Once again Julian had to think.  “There’s the Chancellor’s father and mother—she’s an invalid, they only come occasionally.  They leave about three blocks from here.”

“An excellent place to start—let’s do it.” With that they went out of both the Cathedral close and the palace grounds hand in hand into town.  Terry had found the Serelians to be a charming people, but she still had a hard time getting over the desultory way in which they kept their town in general and their houses in particular.  As Julian had promised, though, in three blocks they reached a small concrete block house in a lot not much bigger than the house.  Julian and Terry walked up to the front door and Julian knocked.

“Peace be to this house, and to all that dwell in it,” Julian said when the man of the house answered the door.

“My, Reverend, this is a surprise—and such a fellow visitor you have here.”  He was grizzled, in his late 60’s, neatly but plainly dressed.

“Oh, yes—this is my friend, Terry Marlowe,” Julian said nervously.  His next step would have been to reach for his Prayer Book but Terry had his right hand firmly clasped in her left.

“Her Highness’ assistant—this is an event,” the man said.  “I’m Harold Dillman—you’ve met my son, the Chancellor.  Come on in”—he ushered them into his living room—“and meet my wife Loretta.” They came in; Loretta was sitting in her wheelchair, but reached out her hand to greet them.  All of them were seated; if Loretta hadn’t had her own chair, one of them would have been in the floor.  “It’s been a long time since a man of the cloth has darkened this door,” Harold said.  “So what brings you two here?”

“It was Terry’s idea,” Julian admitted.  “She was a pastor in her church and country, and had done quite a lot of it.  She asked me about the Cathedral’s visitation.  This is ultimately my answer.”

Harold looked at Terry.  “I don’t know about her church, but her country has caused us a lot of grief lately.”

“Oh, but she’s in our service now,” Julian came back eagerly.

Harold looked Terry over again.  “You’re originally from Verecunda, aren’t you?”

“Yes, I am,” Terry replied.  “Point Collina, to be exact—since the country has been dismembered, the distinction is significant.”

“It really is,” Harold agreed.  “So you’re just learning your way around here, aren’t you?”

“There’s a lot to learn,” Terry replied.  “Your son was one of the first people I met when I first came here in March.  He’s a fine man.  He actually received me as a subject of the king.”

“We think he’s fine too—we just don’t see him often enough,” Loretta said.  “The king keeps him busy.”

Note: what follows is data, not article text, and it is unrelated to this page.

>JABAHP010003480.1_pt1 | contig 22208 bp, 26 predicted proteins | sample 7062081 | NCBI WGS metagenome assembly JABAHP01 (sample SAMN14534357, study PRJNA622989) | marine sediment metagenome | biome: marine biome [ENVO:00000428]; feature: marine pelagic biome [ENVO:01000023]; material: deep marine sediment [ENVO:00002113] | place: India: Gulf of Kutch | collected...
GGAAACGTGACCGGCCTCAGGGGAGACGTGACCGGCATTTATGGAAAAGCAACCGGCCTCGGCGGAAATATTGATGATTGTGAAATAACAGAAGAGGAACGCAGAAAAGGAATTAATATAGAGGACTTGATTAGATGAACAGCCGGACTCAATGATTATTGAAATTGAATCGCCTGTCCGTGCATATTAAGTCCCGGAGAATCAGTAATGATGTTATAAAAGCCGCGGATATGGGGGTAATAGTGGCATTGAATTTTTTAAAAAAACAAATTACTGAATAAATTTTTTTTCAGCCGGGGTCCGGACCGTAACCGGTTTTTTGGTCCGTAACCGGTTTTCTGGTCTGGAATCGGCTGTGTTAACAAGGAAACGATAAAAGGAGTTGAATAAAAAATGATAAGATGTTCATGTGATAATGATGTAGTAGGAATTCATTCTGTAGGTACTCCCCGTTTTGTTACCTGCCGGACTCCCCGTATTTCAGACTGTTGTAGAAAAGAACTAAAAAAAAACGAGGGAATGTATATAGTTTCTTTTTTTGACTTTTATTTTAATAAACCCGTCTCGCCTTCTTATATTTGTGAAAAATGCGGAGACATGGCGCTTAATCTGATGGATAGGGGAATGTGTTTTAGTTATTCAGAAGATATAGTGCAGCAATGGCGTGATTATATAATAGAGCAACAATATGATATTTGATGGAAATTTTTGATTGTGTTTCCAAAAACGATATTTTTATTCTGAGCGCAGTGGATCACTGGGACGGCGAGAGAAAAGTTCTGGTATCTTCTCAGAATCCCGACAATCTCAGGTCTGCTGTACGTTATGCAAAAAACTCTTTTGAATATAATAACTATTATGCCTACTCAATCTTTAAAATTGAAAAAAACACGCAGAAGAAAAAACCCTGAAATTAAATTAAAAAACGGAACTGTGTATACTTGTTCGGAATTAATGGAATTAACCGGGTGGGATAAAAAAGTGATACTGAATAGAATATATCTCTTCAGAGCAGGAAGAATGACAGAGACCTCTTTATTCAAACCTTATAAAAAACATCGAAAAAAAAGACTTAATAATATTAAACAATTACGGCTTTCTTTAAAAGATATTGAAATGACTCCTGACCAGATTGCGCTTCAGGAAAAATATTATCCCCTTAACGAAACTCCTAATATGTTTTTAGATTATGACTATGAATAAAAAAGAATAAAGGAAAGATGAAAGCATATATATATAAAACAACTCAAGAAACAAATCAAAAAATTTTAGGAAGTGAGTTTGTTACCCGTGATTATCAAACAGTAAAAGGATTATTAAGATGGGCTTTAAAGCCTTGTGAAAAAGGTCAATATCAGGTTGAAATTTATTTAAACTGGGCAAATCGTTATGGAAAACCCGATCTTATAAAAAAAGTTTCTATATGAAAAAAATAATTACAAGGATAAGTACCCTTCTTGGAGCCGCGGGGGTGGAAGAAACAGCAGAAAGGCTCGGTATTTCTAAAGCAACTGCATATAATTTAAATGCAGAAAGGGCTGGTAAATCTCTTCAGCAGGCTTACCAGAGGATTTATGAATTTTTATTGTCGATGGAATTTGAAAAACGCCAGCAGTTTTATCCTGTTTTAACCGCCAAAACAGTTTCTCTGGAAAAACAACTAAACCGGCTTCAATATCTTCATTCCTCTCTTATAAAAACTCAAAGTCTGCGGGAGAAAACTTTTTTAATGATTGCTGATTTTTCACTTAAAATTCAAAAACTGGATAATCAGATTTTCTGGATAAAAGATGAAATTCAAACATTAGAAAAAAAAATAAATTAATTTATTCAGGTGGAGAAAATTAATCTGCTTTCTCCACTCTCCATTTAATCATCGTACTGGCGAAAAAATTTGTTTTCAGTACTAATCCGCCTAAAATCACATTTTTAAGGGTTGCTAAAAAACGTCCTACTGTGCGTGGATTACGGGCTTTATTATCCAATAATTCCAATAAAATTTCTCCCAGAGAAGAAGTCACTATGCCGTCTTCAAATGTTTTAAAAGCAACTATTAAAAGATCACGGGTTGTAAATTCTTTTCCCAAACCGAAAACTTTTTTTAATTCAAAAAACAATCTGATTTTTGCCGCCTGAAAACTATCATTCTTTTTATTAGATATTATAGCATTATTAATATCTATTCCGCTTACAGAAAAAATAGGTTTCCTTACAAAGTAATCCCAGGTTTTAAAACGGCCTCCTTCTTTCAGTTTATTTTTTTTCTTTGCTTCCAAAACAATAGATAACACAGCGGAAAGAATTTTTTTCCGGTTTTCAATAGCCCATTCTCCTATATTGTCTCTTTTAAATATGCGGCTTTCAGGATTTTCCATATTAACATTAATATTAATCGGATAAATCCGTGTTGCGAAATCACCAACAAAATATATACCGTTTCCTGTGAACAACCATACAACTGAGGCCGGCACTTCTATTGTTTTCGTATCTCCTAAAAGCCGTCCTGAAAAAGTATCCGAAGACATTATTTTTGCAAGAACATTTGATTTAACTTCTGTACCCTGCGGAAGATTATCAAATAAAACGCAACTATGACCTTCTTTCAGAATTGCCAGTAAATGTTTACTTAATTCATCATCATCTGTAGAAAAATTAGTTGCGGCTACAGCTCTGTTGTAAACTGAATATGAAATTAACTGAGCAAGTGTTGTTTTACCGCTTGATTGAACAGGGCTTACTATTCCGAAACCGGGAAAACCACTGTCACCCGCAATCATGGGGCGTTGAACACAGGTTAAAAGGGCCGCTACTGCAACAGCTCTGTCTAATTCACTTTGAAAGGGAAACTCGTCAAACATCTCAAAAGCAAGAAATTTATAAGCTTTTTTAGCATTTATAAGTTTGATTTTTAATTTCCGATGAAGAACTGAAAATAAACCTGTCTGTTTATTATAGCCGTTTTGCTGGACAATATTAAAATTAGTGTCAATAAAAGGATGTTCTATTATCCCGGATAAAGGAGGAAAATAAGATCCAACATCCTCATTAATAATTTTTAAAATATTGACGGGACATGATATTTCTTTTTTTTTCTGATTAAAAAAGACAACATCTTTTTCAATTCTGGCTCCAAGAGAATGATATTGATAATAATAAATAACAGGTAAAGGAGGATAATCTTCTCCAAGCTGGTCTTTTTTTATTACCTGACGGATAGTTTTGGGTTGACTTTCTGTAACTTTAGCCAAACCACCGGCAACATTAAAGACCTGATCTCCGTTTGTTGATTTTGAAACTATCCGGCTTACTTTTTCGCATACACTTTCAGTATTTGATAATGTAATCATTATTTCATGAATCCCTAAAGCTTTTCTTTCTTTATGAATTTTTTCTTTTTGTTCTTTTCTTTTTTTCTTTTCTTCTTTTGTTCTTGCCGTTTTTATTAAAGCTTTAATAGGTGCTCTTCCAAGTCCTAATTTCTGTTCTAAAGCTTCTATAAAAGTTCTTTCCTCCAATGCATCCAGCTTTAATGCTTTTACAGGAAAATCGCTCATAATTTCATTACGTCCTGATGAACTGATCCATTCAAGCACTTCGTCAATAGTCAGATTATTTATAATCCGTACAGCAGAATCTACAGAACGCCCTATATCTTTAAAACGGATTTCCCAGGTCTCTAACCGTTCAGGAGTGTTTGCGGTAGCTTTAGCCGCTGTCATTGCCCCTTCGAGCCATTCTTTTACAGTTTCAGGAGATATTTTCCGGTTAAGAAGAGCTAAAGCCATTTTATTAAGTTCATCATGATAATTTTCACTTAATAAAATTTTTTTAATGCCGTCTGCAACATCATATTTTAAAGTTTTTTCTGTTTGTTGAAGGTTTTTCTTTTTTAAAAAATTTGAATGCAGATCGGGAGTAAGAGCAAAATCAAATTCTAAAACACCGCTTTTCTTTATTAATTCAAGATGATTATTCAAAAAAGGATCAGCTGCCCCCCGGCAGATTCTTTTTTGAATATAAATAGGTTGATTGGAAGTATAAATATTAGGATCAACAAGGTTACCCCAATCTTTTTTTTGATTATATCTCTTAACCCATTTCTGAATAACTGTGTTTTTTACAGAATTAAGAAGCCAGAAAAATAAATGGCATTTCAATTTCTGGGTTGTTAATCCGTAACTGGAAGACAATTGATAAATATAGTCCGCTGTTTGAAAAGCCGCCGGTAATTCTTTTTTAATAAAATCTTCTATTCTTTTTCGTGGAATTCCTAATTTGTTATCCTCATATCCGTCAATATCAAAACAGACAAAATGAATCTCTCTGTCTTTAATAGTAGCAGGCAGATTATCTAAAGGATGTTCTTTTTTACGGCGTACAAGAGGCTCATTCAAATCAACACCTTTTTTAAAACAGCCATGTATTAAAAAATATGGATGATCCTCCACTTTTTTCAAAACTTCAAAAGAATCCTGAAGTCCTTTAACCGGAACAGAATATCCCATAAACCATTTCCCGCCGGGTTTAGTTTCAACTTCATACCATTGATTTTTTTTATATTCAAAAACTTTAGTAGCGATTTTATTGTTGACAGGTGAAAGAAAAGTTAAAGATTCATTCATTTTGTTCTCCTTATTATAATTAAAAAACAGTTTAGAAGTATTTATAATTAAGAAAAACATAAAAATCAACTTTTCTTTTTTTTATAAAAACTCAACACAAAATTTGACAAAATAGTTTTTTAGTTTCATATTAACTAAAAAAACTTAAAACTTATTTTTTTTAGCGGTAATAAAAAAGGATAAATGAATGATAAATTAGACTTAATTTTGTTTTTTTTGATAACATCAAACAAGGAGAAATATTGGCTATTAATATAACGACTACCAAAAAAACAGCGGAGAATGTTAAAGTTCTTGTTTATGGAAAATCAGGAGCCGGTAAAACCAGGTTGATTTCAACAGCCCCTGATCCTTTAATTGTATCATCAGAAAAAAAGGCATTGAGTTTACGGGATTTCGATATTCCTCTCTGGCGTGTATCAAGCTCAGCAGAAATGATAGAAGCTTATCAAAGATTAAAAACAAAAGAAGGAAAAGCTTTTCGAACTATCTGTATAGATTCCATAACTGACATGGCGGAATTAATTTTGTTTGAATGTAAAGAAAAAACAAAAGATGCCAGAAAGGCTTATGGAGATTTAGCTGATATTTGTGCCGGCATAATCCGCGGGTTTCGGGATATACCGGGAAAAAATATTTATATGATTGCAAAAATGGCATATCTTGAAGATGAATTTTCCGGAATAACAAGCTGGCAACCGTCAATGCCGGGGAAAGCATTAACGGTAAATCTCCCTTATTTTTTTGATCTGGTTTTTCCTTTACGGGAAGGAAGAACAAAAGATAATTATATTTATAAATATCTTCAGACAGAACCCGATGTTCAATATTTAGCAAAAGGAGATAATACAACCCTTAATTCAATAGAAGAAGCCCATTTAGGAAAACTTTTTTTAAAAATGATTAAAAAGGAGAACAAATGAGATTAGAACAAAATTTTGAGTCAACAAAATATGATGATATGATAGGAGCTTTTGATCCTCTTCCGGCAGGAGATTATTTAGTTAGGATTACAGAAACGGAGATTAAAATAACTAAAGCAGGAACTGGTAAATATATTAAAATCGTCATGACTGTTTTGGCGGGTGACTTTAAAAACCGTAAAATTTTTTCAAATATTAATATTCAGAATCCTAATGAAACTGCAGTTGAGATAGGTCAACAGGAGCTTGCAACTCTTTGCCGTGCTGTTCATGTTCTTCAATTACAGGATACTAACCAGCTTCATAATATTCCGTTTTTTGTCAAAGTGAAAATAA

“I have some roots there myself,” Harold said.  “My mother’s family was from Driscoll, but my father’s father came here from Verecunda long ago.”

“Any relation to the gynaecologists?” Terry inquired.

“Cousins,” Harold answered.  “I’m glad they’re here, but it’s a shame why they had to move. My grandmother’s family was from Hallett, in Uranus—her maiden name was Stanley, so I’m related to that young lady who now is known as ‘the Ponytail Princess.’”

“Julia,” Terry happily said.  “A wonderful Christian girl.”

“I got to meet her when she was on her honeymoon,” said Harold.  “She has an interesting life ahead of her.”

“I was there when it changed so dramatically,” Terry said.

“I understand you might have missed it if our dear Princess hadn’t have been the nosey kind,” Harold came back.  They all got a chuckle out of that.

“I used to be in the Royal Serelian Navy,” Harold resumed.  “I came up through the ranks.  By the time this last war rolled around, I had a desk job as commander of the Royal Naval Docks.  We would have won that war if that fool Amherst hadn’t gotten such big ideas with that big operation he tried at Cresca—we tried to talk him out of it, but he wouldn’t listen and neither would the king.  Now we are only half the country we were.  I retired after the cease-fire.  It was just as well, as Loretta was hit by a car just about then and hasn’t walked since.”  They chatted about many things; Julian had known them for a long time, so there was plenty to chat about.

Finally Julian said, “We have missed you in God’s house.”

“It’s hard to go with Loretta the way she is,” Harold replied.  “Besides, after what we went through in this war, it’s hard to see whether God cares about this place or not, or if He’s even out there to care.”